High-strung, scarcely literate, combative, vengeful, power-hungry, and corrupt: The adjectives could come from any headline covering presidential politics, but here they center on a president elected in 1828 with a powerful machine behind him.
Andrew Jackson (1767-1845) arrived on the political scene at a time when just about every voter would have called himself a Republican of some stripe; political parties had not yet fully evolved, so contests tended to be matters of personality rather than issues. Jackson, write the Heidlers (co-authors: Washington's Circle: The Creation of the President, 2015, etc.) changed that, backed by two broad groups of supporters whom they call “Jacksonians” and “Jacksonites”—“Jacksonians supported universal white manhood suffrage, territorial expansion, and the elimination of the Second Bank of the United States; Jacksonites were those willing to use Jackson’s popularity to achieve political power.” To be a Jacksonian, then, meant to be a true believer, whereas one did not have to agree with a single tenet to be a Jacksonite. There were tenets aplenty: Jackson did introduce an issues-driven platform to early Republican politics, scrapping over issues such as Indian removal and the question of whether a national bank represented constitutional overreach even though the lack of regulation of the banking business meant that nearly anyone could hang up a shingle and become a banker, setting a course for financial crisis. The Heidlers are careful interpreters of contemporary politics, deftly limning the issues surrounding Southern sectionalism and parsing the differences that underlay the electoral battles between John Quincy Adams and Jackson and their claims to be true heirs to the revolutionary tradition of the Founders. In the end, they write, it was apparent that “Jackson was the inheritor of the Jeffersonian tradition of limited government and fiscal prudence," which did little to fend off sectionalist rivalries that would play out in things like the Missouri Compromise and the Civil War.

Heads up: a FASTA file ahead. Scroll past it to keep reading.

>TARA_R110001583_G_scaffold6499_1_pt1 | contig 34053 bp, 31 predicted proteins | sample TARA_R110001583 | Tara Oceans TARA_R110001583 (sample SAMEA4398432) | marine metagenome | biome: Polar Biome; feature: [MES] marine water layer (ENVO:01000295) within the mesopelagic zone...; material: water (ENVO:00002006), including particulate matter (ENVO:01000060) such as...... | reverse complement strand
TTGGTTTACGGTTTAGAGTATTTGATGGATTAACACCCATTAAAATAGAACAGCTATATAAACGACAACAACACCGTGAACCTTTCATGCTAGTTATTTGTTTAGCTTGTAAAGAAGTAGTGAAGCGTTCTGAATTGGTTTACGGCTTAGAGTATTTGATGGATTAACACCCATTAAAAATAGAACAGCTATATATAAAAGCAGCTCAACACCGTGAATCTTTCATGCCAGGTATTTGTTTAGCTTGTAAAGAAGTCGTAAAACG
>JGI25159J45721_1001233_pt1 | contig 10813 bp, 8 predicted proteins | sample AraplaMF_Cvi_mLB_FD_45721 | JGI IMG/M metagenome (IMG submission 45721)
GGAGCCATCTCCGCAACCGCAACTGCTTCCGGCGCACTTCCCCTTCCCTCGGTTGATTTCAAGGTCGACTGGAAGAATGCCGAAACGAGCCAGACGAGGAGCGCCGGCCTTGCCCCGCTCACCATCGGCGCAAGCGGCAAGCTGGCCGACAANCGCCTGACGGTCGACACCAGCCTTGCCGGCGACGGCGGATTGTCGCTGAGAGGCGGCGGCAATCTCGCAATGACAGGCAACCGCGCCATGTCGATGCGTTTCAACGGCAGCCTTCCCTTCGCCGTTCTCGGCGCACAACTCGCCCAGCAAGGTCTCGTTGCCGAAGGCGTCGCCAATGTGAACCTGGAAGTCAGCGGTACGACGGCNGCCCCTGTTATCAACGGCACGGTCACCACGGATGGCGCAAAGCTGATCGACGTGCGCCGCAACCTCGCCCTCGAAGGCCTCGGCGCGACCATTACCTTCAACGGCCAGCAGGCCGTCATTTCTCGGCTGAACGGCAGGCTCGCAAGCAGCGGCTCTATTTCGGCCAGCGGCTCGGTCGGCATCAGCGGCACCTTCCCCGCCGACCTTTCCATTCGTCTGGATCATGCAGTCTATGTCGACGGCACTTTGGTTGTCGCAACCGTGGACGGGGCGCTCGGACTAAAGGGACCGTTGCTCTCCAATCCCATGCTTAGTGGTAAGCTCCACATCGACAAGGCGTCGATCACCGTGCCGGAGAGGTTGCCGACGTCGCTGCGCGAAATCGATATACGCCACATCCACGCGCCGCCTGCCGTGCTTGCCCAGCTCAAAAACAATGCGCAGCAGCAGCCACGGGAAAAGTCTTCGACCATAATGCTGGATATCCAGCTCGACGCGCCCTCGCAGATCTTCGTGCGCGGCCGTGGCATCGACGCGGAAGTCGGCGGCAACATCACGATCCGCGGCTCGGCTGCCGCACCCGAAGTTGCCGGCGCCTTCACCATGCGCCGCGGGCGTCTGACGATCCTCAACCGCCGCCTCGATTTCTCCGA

A thoughtful survey, though general readers may prefer more popular studies by Robert Remini and H.W. Brands.